The dangers of waking up (too) early

There was a time when my sleep was over at dawn (and I still can when needed) but the pattern of my days currently precludes the need. So it is quite often the late morning that I finally open my eyes (I do get up earlier due to force of habit but turn over and return to sleep). I was thinking over the change when an old passage from a favourite read returned to mind – it deals with the perils of those who get up too early….. and apart from this is a sterling example of how to evoke humour. But to the passage itself (a lot of people will find the feelings expressed in the very first para familiar).

…….I woke at six the next morning; and found George awake too.  We both
turned round, and tried to go to sleep again, but we could not.  Had
there been any particular reason why we should not have gone to sleep
again, but have got up and dressed then and there, we should have dropped
off while we were looking at our watches, and have slept till ten.  As
there was no earthly necessity for our getting up under another two hours
at the very least, and our getting up at that time was an utter
absurdity, it was only in keeping with the natural cussedness of things
in general that we should both feel that lying down for five minutes more
would be death to us.

George said that the same kind of thing, only worse, had happened to him
some eighteen months ago, when he was lodging by himself in the house of
a certain Mrs. Gippings.  He said his watch went wrong one evening, and
stopped at a quarter-past eight.  He did not know this at the time
because, for some reason or other, he forgot to wind it up when he went
to bed (an unusual occurrence with him), and hung it up over his pillow
without ever looking at the thing.

It was in the winter when this happened, very near the shortest day, and
a week of fog into the bargain, so the fact that it was still very dark
when George woke in the morning was no guide to him as to the time.  He
reached up, and hauled down his watch.  It was a quarter-past eight.

“Angels and ministers of grace defend us!” exclaimed George; “and here
have I got to be in the City by nine.  Why didn’t somebody call me?  Oh,
this is a shame!”
  And he flung the watch down, and sprang out of bed,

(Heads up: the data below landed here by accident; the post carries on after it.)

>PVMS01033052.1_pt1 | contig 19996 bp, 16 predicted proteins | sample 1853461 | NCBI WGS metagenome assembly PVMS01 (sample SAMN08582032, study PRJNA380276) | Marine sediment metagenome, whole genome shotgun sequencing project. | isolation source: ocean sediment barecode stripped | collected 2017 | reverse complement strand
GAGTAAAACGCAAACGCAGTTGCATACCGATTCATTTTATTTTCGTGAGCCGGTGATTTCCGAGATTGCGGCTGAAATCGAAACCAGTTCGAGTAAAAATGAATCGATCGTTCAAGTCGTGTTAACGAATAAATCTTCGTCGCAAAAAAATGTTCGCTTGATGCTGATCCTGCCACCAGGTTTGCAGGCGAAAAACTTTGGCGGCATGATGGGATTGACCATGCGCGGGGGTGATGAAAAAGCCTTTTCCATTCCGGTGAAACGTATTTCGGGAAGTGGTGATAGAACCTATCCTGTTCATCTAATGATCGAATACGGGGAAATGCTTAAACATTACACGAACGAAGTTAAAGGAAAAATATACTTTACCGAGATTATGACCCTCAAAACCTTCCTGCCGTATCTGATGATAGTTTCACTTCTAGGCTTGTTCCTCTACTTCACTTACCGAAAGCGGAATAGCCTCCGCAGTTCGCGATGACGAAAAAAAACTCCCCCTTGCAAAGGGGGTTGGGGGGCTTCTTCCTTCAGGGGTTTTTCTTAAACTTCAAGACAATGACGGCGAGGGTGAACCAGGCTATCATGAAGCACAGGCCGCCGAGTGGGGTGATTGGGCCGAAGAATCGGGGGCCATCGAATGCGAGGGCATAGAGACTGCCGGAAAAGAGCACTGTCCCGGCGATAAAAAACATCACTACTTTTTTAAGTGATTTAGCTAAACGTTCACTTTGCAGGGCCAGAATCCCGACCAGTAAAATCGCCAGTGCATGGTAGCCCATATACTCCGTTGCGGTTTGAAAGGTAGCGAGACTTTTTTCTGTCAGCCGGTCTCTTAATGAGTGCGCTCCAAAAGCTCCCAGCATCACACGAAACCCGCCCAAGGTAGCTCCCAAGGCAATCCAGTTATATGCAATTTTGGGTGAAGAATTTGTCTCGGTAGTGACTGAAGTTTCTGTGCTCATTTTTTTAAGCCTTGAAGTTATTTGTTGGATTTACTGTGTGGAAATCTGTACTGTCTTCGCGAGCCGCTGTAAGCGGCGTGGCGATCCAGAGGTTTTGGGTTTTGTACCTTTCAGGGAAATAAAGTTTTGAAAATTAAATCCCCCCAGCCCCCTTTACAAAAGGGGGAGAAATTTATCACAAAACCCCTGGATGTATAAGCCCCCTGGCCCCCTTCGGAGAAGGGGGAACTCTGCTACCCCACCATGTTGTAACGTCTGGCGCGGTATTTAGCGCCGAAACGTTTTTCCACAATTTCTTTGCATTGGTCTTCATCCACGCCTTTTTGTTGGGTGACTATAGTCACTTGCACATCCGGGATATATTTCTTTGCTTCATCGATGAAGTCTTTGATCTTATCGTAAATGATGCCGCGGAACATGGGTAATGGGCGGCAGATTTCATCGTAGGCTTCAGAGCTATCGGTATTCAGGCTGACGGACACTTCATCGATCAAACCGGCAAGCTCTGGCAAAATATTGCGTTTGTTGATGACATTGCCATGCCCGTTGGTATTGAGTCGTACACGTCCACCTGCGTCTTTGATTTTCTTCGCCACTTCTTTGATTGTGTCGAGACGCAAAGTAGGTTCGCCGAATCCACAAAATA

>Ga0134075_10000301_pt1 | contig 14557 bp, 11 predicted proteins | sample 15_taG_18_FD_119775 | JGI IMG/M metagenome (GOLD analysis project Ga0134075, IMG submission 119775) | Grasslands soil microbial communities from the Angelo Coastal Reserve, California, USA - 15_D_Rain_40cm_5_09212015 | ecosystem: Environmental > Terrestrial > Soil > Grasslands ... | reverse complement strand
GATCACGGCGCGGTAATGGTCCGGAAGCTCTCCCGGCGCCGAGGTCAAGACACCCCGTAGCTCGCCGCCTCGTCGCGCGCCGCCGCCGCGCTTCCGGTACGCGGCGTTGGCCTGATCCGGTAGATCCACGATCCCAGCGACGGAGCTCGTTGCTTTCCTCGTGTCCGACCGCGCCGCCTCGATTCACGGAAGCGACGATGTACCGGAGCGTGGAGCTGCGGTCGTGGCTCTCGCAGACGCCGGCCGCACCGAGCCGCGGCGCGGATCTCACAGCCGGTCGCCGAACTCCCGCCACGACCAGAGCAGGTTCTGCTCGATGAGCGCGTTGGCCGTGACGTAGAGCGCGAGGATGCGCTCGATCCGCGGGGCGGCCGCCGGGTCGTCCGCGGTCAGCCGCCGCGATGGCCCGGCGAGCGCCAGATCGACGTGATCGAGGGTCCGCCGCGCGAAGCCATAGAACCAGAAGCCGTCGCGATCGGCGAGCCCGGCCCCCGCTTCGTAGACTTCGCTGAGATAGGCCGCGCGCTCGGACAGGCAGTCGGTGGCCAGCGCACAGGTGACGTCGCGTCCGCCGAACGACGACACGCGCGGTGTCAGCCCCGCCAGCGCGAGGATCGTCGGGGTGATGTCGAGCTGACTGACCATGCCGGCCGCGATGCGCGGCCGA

and had a cold bath, and washed himself, and dressed himself, and shaved
himself in cold water because there was not time to wait for the hot, and
then rushed and had another look at the watch.

Whether the shaking it had received in being thrown down on the bed had
started it, or how it was, George could not say, but certain it was that
from a quarter-past eight it had begun to go, and now pointed to twenty
minutes to nine.

George snatched it up, and rushed downstairs.  In the sitting-room, all
was dark and silent: there was no fire, no breakfast.  George said it was
a wicked shame of Mrs. G., and he made up his mind to tell her what he
thought of her when he came home in the evening.  Then he dashed on his
great-coat and hat, and, seizing his umbrella, made for the front door. 
The door was not even unbolted.  George anathematized Mrs. G. for a lazy
old woman, and thought it was very strange that people could not get up
at a decent, respectable time, unlocked and unbolted the door, and ran
out.

He ran hard for a quarter of a mile, and at the end of that distance it
began to be borne in upon him as a strange and curious thing that there
were so few people about, and that there were no shops open.  It was
certainly a very dark and foggy morning, but still it seemed an unusual
course to stop all business on that account.  HE had to go to business:
why should other people stop in bed merely because it was dark and foggy!

At length he reached Holborn.  Not a shutter was down! not a bus was
about!  There were three men in sight, one of whom was a policeman; a
market-cart full of cabbages, and a dilapidated looking cab.  George
pulled out his watch and looked at it: it was five minutes to nine!  He
stood still and counted his pulse.  He stooped down and felt his legs. 
Then, with his watch still in his hand, he went up to the policeman, and
asked him if he knew what the time was.

“What’s the time?” said the man, eyeing George up and down with evident
suspicion; “why, if you listen you will hear it strike.”

George listened, and a neighbouring clock immediately obliged.

To be continued…..

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